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Often I will send debugging info to my log file from within Java, and it helps to give decent information as to where in the code the log message was generated so I can quickly refer back to it. I don't want to hard-code anything in the log message about its location, because I have to remember to update the log message if I rename its method or otherwise refactor the code into a different structure. I'd love to have a static function that simply returns the calling function's class and method name. For example, if I have a class called Machine and a method called doStuff, I'd like my log message generation code in that method to look something like this:

String log_msg = Blah.getClassAndMethodName()+" did the wrong thing!";

The static method getClassAndMethodName() in class Blah would return "Machine.doStuff". That way, when I look at the log file, I can easily tell where in the code the message was generated. I realize this is a bit tricky, since I need this method in Blah to return information about its calling function in a separate class, Machine, but this would make it easy to just use this static call anywhere.

I don't know if this is possible, but I'd appreciate any pointers towards an answer! Also, assuming it is possible, is this a particularly high overhead kind of operation? (I'm assuming reflection would be needed, not my strong suit)


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up vote 2 down vote accepted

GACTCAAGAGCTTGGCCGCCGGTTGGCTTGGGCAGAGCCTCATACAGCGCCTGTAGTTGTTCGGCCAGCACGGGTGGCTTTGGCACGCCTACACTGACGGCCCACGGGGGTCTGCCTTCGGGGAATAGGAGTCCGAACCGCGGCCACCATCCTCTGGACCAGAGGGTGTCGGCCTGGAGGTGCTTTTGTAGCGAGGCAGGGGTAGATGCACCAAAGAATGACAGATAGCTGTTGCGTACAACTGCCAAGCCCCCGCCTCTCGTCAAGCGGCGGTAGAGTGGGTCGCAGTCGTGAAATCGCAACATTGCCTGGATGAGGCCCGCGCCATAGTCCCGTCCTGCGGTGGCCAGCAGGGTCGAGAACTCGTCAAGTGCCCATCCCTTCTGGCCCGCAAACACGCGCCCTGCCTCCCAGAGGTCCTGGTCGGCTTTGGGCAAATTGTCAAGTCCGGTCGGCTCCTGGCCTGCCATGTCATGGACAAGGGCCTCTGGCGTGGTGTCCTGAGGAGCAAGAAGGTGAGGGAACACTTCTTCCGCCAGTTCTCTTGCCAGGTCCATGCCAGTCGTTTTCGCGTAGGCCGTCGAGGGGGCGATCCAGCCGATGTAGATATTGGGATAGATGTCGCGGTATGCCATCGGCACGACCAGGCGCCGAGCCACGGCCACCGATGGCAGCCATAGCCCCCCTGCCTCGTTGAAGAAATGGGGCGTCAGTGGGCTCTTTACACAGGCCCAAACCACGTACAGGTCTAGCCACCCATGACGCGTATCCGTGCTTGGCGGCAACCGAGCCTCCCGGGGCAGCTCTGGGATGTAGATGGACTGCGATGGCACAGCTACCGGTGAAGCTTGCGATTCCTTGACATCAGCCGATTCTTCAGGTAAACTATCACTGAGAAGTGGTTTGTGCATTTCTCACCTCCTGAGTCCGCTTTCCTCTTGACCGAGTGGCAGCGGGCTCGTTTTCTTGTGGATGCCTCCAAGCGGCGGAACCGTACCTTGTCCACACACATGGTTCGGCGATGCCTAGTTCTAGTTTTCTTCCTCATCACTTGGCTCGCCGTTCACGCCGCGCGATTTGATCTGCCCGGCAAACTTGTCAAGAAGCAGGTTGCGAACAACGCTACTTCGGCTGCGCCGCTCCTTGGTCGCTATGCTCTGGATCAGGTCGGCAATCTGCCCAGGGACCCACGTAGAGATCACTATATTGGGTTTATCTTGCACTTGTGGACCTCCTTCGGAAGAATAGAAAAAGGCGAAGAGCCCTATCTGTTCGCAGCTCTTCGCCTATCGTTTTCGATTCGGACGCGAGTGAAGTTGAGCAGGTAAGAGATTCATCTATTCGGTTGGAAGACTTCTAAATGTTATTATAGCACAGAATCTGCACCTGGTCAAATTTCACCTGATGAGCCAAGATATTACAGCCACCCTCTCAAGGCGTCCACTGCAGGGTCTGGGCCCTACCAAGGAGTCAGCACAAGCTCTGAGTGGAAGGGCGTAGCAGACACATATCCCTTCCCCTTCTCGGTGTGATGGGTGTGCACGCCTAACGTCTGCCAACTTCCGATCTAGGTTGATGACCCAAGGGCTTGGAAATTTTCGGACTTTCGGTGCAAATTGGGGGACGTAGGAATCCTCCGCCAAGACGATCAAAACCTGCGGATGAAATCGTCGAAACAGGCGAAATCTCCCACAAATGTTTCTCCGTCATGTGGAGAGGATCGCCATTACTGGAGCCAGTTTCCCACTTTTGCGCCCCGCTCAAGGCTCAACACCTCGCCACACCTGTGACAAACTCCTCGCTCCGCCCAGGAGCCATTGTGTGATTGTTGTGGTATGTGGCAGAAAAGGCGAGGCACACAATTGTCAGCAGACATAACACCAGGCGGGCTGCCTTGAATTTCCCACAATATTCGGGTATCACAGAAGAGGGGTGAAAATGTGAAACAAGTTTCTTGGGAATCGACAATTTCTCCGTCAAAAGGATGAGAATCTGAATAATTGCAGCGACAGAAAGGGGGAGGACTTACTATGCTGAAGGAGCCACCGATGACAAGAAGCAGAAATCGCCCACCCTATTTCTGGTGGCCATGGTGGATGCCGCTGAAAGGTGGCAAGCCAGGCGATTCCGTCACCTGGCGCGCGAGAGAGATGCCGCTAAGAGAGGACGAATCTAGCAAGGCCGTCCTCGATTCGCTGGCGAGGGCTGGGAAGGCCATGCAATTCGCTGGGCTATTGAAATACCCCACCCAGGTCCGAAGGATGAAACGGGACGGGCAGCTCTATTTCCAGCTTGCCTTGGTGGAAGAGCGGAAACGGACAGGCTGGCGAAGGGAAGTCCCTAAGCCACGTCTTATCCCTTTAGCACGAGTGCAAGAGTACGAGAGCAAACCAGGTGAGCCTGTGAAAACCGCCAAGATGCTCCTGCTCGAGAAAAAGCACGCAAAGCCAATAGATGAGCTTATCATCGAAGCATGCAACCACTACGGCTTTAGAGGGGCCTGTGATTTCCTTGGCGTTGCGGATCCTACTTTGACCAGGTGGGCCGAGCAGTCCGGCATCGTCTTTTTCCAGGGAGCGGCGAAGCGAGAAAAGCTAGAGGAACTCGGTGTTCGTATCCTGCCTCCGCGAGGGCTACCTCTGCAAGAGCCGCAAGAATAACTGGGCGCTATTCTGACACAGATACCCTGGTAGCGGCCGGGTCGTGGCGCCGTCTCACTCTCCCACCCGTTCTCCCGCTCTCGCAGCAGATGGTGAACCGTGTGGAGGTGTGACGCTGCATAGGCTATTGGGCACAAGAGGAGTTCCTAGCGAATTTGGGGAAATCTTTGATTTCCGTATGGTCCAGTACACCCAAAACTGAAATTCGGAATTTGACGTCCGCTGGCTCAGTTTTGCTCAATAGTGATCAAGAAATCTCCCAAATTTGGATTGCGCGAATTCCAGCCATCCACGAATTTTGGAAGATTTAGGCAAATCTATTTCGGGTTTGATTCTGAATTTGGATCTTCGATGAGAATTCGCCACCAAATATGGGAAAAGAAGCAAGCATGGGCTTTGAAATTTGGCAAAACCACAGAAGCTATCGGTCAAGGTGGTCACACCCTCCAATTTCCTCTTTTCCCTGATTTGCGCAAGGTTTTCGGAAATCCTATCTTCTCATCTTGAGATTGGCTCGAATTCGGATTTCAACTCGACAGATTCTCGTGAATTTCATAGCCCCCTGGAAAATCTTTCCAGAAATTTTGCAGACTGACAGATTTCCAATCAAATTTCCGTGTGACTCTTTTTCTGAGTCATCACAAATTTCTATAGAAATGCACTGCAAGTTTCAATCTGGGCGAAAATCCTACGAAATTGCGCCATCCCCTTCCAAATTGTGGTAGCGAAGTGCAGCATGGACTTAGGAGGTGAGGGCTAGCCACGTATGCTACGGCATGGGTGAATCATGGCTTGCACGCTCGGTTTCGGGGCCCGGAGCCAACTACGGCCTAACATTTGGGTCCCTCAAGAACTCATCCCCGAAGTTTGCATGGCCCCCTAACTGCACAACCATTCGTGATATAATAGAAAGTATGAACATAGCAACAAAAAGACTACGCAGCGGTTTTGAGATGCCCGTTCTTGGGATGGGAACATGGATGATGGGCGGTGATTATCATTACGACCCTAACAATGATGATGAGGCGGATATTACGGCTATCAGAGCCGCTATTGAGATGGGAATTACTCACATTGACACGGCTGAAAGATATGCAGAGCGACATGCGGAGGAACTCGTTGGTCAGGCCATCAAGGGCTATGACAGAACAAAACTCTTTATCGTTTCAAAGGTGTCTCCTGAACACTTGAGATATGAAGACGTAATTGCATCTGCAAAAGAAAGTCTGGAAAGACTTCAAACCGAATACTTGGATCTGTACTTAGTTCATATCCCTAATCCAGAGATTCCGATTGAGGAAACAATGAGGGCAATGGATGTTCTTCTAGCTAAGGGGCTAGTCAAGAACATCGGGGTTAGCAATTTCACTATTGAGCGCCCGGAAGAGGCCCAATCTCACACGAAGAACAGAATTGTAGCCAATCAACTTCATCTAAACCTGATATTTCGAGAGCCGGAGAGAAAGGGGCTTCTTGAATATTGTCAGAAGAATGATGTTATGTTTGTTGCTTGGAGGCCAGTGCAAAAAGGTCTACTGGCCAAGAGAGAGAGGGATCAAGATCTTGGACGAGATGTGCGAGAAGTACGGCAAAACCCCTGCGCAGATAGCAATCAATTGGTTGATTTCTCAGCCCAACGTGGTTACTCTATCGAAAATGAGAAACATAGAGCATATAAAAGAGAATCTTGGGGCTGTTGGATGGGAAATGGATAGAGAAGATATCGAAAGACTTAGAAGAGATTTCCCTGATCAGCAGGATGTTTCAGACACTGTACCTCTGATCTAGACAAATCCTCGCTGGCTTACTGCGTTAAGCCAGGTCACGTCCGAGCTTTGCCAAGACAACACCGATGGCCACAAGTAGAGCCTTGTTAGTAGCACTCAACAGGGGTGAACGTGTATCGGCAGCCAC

Try this:

    public static Log make() {
	Throwable t = new Throwable();
	StackTraceElement directCaller = t.getStackTrace()[1];
	return LogFactory.getLog(directCaller.getClassName());

The first entry in in the stacktrace, is the calling class

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That's perfect! Thanks very much! – DivideByHero Jul 20 '09 at 0:20
To reveal the sources, Heinz Kabutz wrote about it once on his "Java Specialist Newsletter" years ago. Mainly to avoid the "hardcoded" MyClass.class argument in the log4j logger instantiation. With this, you can just type MyLoggerFactory.make(). Used it ever since. – raoulsson Jul 20 '09 at 0:45

If you call Thread.getStackTrace(), you can determine your call stack from there.

Returns an array of stack trace elements representing the stack dump of this thread. This method will return a zero-length array if this thread has not started or has terminated. If the returned array is of non-zero length then the first element of the array represents the top of the stack, which is the most recent method invocation in the sequence. The last element of the array represents the bottom of the stack, which is the least recent method invocation in the sequence.

Re. performance. I can't advise beyond suggesting that you measure it. If your debug output can be enabled/disabled, I would ensure that you only do the above when debug output is enabled, so you only take the performance hit when required.

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Consider using a logging framework to do this.

I believe that the standard Java 1.4 java.util.logging.* allow what you want.

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